BUSINESSES are shutting or cutting hours in peak tourist season because of staff shortages due to COVID-19 concerns.
There were 26 new cases in Warrnambool on Tuesday as the total active number hit 62 - the most at any time during the pandemic - and 13 in Moyne Shire with 40 in total.
A short time ago, Warrnambool's Pavilion Cafe and Bar announced it was temporarily closed.
"We have done our best to hang in there however many of our staff are currently isolating," it said on Instagram.
"That's the way the COVID crumbles ... we will let you know when we will be back as soon as possible."
Port Fairy IGA, the town's only supermarket, has been forced to cut its opening hours despite the seaside village being packed with tourists.
Owner Colin Cleary said the doors would close at 6pm instead of 8pm each night as COVID reduced his workforce of 80.
"We've got about 10 staff members who are getting tested and a few who have it," Mr Cleary said.
Mr Cleary said it was disappointing because the supermarket was usually open 12 hours a day, seven days a week, only closing on Christmas Day.
He is also receiving 20 to 30 calls a day from people searching for rapid antigen tests.
"They're just so hard to get," he said.
Mr Cleary said he had sent a staff member to Warrnambool on Tuesday for tests but they had returned empty handed. "I believe there are 35 million of them floating around on the ocean somewhere," he said.
Oak and Anchor Hotel Port Fairy is also reducing hours because one-third of its staff is showing symptoms but they're struggling to get tested.
Ally Richardson said the business would remain open with reduced operating hours from Wednesday to Sunday, with up to eight staff members of 26 isolating while waiting for test results.
"Staff members can't get rapid antigen tests (RAT). they need to get PCR (polymerase chain reaction) tests because they all have at least one of or a mild symptom so they have to quarantine until they get tested," she said.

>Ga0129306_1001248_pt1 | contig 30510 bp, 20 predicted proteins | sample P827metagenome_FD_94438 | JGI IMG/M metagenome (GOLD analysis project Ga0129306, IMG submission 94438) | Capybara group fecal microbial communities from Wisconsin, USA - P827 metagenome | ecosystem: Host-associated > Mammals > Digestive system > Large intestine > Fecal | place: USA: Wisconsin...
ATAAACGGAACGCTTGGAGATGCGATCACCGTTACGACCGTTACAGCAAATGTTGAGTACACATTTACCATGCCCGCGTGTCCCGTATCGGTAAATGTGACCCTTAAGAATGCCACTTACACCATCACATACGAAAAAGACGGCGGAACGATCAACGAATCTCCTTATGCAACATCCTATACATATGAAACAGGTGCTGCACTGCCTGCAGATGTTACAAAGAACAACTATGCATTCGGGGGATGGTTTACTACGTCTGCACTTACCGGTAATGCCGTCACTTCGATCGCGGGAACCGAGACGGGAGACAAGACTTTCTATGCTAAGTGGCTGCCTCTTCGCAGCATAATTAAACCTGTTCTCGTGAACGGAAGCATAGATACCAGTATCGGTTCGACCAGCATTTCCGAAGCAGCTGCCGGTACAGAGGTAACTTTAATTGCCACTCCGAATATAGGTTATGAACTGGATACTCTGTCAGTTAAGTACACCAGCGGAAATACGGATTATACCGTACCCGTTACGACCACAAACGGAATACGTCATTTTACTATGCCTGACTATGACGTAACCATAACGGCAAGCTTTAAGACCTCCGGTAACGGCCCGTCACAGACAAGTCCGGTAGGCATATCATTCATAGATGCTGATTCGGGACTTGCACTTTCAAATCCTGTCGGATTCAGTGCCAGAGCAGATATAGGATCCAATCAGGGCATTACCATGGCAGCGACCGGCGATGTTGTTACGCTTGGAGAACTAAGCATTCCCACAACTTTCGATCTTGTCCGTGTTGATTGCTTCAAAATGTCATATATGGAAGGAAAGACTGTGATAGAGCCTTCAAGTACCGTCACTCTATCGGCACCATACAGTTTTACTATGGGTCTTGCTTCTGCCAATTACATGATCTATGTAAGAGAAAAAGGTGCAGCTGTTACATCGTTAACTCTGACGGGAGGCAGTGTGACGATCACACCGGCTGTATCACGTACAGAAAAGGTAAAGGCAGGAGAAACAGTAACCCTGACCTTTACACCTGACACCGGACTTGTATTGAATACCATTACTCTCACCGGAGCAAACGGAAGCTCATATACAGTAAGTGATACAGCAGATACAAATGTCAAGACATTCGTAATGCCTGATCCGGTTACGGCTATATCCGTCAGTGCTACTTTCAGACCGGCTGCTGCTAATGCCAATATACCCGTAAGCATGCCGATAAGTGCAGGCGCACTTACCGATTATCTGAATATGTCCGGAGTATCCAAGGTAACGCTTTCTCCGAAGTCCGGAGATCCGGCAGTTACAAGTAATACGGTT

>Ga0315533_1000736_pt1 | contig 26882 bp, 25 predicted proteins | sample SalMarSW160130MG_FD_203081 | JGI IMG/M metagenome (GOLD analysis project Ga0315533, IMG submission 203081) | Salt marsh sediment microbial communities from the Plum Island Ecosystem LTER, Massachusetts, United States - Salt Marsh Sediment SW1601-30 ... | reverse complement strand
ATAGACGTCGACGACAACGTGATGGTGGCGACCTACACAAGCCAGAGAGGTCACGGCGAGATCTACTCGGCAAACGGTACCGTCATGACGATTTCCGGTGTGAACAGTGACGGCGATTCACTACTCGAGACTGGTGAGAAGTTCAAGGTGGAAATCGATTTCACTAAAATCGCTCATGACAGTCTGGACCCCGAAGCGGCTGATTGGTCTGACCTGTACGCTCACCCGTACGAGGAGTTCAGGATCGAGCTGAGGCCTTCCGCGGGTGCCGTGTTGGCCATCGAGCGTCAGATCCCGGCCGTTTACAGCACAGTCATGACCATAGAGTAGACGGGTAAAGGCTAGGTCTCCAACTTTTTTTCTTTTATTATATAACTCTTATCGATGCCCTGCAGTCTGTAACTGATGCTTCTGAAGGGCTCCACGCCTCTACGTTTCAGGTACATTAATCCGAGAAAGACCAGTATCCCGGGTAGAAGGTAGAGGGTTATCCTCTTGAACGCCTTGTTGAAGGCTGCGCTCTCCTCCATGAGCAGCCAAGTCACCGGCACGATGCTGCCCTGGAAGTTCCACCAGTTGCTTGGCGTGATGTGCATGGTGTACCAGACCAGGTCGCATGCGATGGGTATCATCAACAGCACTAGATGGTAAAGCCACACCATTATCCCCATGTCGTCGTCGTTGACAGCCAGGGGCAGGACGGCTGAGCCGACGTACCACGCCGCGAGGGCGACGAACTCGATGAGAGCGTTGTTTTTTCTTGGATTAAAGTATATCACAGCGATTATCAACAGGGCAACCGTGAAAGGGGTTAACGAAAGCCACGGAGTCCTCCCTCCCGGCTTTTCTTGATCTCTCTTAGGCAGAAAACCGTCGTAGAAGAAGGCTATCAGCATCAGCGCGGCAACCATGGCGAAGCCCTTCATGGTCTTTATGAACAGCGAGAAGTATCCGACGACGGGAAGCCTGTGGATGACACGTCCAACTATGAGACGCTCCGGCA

"They don't live with the positive cases, but could have contracted the virus from people they have been around, so it's playing on their mind."
Ms Richardson said the lack of staff had a "massive" impact because it was the busiest trading period of the year.
"It's the summer months that get you the money to get through winter," she said.
"Now we're struck with this when it's already been a hard year."
Ms Richardson said patrons had been understanding.
"I know the town's struggling pretty hard," she said.
Coffin Sally, a popular pizza restaurant in the town, posted on Facebook that it was closed "for a bit, getting tests and awaiting results".
Port Fairy Coffee Roasters was closed on Monday due to a staff shortage.
Meanwhile, Ms Richardson said with 12 weddings booked at the venue this year, one couple had cancelled, another had postponed and a further two were looking at cancelling or moving their wedding date.
Along the coast at Cape Bridgewater, the town's only hospitality venue closed on Monday.
Bridgewater Bay Cafe owner Scott Martin said two staff members had tested positive for COVID-19 through a RAT test, got a PCR test on Tuesday, and were now waiting for the results.
Another two had been in contact with positive cases. The venue has 20 staff.
"We didn't have to close because we've got enough staff to keep us going, but unsure of the impact on other staff members in case they get symptoms, we've decided to close," he said. They hope to reopen on Thursday.
Elsewhere there were:
Sign up for our newsletter to stay up to date.